In October 2015, the Commission reported to the Council of Europe its concern over the State’s execution of the judgment. A further submission to the Council of Europe’s Committee of Ministers also followed in October 2016 on the State’s restrictive interpretation of the O’Keeffe v Ireland judgment. In June 2018 and March 2019 the Commission submitted its views to the Independent Assessor of claims.

Sinéad Gibney, Chief Commissioner of the Irish Human Rights and Equality Commission, stated:

“As the Government is preparing to publish its proposed redress scheme for victims of Mother and Baby Homes, it’s frankly shameful that seven years after Louise O’Keeffe won her legal battle for redress for survivors of sexual abuses in schools, the State continues to deny access.

“Almost two years to the day after the report of the Independent Assessor was published, there remains no redress mechanism due to the ongoing suspension of the previous, unsatisfactory scheme.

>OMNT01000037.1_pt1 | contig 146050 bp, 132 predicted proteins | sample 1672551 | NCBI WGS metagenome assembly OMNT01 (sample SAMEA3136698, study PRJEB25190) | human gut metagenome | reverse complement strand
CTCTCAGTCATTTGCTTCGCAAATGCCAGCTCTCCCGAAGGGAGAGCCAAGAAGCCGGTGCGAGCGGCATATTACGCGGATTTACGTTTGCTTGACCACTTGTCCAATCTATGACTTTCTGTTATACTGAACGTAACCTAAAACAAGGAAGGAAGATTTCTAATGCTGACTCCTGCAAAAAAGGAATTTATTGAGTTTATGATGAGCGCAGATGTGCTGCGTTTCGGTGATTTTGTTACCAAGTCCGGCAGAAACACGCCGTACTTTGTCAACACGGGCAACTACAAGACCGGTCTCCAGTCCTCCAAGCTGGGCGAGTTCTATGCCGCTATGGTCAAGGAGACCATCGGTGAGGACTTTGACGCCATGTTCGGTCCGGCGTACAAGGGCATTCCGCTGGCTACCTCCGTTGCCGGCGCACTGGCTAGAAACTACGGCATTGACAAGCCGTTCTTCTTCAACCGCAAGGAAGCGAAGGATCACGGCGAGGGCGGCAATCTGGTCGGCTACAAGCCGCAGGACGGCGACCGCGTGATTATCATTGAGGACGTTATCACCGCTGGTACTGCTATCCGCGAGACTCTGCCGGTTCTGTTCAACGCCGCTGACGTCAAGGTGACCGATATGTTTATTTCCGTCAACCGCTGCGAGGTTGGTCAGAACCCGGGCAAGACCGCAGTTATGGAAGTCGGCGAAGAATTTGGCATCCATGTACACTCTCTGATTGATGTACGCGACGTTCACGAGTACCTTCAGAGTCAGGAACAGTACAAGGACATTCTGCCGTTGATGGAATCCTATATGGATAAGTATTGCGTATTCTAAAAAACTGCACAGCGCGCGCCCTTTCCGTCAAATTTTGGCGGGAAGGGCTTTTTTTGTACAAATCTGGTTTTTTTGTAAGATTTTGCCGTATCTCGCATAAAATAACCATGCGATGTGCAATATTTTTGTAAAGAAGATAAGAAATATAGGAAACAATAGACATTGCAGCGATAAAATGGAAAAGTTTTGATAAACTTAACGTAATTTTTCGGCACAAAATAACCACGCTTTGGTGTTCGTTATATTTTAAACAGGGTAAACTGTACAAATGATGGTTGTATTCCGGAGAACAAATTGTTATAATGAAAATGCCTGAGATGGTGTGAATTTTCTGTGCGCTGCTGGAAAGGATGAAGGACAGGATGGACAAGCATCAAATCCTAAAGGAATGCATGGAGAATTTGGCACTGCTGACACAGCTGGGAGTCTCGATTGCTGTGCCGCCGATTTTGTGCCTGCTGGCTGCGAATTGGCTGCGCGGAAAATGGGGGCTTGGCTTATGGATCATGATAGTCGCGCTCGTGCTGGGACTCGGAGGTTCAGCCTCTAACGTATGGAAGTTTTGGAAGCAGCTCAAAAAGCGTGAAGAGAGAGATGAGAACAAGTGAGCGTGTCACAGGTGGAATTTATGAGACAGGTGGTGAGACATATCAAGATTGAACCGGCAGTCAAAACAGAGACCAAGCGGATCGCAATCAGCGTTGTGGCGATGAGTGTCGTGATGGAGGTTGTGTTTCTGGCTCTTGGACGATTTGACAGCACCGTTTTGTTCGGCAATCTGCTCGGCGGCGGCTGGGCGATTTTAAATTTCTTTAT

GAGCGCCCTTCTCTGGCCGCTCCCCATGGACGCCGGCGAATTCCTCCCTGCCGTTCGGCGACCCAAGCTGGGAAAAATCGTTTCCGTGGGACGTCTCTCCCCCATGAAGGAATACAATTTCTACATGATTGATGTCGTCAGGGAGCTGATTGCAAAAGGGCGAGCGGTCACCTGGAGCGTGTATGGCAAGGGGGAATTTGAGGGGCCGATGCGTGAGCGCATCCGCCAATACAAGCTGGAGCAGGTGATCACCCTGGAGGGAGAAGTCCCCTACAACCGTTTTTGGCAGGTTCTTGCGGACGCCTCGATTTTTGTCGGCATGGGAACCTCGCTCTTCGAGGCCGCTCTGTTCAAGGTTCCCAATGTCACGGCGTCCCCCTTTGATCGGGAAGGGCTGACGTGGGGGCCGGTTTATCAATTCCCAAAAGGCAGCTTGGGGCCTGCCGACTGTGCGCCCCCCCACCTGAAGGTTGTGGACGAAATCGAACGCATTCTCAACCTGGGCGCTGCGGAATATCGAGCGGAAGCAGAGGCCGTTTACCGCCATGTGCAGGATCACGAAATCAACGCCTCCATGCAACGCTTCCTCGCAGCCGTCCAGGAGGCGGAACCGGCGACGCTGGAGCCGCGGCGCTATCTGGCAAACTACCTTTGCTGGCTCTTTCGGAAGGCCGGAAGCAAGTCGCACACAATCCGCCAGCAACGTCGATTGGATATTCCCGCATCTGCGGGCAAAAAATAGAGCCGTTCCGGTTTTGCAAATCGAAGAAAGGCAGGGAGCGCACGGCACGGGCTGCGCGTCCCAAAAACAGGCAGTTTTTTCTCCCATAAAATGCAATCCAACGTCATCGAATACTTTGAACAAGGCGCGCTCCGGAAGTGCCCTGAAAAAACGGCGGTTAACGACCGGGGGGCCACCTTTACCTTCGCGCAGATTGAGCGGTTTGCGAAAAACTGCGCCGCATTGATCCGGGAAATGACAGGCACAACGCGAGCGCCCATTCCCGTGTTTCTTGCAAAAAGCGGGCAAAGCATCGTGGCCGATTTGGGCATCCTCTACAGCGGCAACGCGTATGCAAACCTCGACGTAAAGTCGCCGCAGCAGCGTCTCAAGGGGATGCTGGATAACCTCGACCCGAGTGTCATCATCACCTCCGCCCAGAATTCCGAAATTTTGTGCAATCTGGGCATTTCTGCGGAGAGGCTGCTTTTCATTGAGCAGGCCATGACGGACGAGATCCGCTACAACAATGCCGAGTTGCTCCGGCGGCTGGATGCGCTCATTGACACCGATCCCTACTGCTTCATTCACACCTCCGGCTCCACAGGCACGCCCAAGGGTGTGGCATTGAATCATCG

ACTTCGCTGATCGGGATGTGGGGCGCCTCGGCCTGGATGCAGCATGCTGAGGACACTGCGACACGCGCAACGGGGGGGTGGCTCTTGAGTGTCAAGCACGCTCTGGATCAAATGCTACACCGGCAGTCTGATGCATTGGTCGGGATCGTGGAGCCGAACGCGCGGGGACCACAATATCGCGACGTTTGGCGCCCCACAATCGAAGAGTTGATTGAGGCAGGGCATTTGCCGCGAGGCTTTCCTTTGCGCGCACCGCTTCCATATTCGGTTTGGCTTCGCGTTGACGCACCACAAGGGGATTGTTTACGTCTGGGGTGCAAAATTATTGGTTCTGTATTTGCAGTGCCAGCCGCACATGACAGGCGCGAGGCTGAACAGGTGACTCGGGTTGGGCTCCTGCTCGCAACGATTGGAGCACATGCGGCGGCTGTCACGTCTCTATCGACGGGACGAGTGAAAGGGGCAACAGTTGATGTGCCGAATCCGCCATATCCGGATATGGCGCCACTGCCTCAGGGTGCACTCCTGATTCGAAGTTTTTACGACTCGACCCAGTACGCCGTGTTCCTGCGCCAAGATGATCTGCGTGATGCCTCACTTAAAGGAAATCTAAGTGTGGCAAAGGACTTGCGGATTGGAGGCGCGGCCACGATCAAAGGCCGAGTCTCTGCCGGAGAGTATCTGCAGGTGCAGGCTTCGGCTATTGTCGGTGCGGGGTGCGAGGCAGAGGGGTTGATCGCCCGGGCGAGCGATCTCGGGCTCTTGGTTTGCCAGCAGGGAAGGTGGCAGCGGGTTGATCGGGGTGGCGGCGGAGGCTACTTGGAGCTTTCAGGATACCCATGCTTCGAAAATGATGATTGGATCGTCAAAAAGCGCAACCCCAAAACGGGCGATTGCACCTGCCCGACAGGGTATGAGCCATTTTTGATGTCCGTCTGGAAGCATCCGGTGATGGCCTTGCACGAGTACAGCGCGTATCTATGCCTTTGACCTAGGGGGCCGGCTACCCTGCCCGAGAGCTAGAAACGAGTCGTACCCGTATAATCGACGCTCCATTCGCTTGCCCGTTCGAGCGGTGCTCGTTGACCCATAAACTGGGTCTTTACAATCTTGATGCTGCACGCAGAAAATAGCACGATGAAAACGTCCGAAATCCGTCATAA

“The Government’s ongoing narrow interpretation of the O’Keeffe case since 2015 is depriving people who suffered sexual abuse as children within our national school system of an effective remedy. That deprivation of justice looks ever starker as victims grow older.

“What use is a formal State apology to victims, when the actions following it ring so hollow?”

ENDS/

For further information, please contact

Brian Dawson, IHREC Communications Manager,

01 8589601 / 087 0697095 bdawson@ihrec.ie

Follow us on twitter @_IHREC

Notes to editor

Background to this issue – Chronology of the Commission’s Engagment.

  • The Commission’s full June 2021 submission to the Council of Europe’s Committee of Ministers is available here:
  • The full text of the Irish Human Rights and Equality Commission March 2019 submission to the Independent Assessor Mr. Justice Iarfhlaith O’Neill is available here:
  • The full text of the Irish Human Rights and Equality Commission December 2018 submission to the Independent Assessor Mr. Justice Iarfhlaith O’Neill is available here: 
  • The full text of the Irish Human Rights and Equality Commission June 2018 submission to the Independent Assessor Mr. Justice Iarfhlaith O’Neill is available here:
  • The Commission’s October 2016 written submission to the Council of Europe’s Committee of Ministers is available here: